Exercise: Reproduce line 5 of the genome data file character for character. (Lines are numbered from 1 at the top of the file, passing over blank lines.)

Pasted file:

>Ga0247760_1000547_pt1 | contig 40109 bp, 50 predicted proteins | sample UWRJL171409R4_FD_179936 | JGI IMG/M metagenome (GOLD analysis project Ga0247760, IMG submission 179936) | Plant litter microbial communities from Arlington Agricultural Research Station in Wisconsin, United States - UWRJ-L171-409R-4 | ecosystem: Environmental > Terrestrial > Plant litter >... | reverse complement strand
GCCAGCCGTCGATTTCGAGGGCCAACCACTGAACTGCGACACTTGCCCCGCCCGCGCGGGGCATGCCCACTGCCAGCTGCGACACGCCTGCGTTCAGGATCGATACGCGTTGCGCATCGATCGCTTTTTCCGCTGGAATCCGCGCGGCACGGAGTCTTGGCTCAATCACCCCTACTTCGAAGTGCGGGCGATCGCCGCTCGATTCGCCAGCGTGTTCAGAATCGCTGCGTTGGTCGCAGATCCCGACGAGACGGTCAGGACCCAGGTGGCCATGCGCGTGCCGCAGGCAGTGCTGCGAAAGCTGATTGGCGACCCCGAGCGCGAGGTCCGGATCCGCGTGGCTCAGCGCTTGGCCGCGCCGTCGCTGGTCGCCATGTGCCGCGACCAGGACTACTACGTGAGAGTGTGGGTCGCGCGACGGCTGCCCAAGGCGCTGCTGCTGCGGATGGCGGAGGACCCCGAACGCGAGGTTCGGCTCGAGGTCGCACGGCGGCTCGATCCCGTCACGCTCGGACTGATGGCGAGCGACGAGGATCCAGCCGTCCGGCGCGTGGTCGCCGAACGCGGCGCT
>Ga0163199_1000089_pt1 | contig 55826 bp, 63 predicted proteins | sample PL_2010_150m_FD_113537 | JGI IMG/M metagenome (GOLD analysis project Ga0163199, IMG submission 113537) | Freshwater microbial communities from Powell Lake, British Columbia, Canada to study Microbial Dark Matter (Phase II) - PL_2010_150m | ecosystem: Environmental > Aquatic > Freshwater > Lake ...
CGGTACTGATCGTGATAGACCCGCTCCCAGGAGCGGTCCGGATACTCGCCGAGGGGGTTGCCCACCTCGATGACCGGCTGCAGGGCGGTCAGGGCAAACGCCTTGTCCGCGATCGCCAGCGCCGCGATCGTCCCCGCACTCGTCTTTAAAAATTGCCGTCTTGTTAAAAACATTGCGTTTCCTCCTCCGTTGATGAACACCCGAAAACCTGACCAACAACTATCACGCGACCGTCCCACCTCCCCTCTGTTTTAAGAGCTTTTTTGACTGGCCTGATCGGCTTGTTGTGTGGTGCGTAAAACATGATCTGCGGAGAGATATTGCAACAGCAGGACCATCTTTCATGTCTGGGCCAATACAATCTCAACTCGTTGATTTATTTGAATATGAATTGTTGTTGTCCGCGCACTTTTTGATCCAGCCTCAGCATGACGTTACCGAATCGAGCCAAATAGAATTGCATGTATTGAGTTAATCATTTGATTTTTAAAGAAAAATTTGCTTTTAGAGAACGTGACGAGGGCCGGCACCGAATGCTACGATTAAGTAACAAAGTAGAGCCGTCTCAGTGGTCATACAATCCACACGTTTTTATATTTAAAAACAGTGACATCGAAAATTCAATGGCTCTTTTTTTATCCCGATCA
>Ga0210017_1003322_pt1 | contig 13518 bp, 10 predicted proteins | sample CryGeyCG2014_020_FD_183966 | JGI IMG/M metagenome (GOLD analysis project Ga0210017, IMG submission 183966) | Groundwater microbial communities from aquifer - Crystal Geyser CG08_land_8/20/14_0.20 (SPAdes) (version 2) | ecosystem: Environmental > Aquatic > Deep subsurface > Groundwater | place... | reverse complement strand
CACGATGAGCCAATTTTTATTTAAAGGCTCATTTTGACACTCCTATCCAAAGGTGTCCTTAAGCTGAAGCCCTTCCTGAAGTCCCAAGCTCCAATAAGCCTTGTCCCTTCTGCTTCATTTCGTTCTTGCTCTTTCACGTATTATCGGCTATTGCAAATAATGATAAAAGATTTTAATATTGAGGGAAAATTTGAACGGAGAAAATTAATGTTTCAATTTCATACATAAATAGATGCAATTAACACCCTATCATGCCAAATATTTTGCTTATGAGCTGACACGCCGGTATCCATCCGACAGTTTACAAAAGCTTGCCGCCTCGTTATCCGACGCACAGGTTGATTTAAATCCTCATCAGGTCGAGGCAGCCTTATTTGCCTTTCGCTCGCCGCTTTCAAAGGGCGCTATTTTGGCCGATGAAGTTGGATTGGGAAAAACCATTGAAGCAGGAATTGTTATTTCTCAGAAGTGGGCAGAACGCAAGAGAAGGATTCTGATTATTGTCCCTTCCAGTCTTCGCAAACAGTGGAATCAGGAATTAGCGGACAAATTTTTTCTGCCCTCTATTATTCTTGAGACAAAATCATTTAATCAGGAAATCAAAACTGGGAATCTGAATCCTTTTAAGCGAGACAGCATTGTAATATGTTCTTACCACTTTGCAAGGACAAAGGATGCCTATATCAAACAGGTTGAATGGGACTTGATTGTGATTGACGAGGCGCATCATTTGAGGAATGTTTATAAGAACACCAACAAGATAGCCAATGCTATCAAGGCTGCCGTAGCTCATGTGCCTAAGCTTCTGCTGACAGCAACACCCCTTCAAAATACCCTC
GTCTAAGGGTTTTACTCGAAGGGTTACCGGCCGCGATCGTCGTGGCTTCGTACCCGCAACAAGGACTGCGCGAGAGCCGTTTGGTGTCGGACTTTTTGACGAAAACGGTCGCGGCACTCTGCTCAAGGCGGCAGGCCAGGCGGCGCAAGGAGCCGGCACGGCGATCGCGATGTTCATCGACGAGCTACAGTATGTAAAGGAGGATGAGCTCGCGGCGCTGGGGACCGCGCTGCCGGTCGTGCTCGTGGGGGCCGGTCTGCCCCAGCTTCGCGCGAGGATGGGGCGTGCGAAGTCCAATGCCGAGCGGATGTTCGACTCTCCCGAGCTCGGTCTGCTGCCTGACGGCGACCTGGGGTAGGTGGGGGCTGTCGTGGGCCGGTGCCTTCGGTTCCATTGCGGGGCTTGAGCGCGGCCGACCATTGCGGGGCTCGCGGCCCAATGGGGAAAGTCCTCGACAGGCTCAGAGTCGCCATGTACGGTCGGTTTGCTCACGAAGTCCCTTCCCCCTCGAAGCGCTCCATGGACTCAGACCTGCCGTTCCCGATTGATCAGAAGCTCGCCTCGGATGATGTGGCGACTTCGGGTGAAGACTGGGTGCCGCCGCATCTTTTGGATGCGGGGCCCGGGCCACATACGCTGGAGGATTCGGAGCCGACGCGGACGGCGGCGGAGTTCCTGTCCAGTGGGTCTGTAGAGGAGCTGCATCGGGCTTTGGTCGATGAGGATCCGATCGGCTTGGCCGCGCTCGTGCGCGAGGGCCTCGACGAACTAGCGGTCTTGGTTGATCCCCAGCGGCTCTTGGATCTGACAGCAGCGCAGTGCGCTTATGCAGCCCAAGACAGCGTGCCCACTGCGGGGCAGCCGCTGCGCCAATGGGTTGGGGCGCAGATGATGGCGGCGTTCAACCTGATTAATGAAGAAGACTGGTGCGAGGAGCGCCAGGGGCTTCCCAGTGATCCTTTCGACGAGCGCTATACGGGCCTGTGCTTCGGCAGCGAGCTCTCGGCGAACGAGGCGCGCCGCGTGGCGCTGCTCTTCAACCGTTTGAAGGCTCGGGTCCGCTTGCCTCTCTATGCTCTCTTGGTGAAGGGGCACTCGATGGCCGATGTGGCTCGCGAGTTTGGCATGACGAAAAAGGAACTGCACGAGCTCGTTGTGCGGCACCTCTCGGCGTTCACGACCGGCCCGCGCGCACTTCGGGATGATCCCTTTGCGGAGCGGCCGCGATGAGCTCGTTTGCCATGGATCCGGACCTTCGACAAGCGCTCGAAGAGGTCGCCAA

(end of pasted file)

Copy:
>Ga0210017_1003322_pt1 | contig 13518 bp, 10 predicted proteins | sample CryGeyCG2014_020_FD_183966 | JGI IMG/M metagenome (GOLD analysis project Ga0210017, IMG submission 183966) | Groundwater microbial communities from aquifer - Crystal Geyser CG08_land_8/20/14_0.20 (SPAdes) (version 2) | ecosystem: Environmental > Aquatic > Deep subsurface > Groundwater | place... | reverse complement strand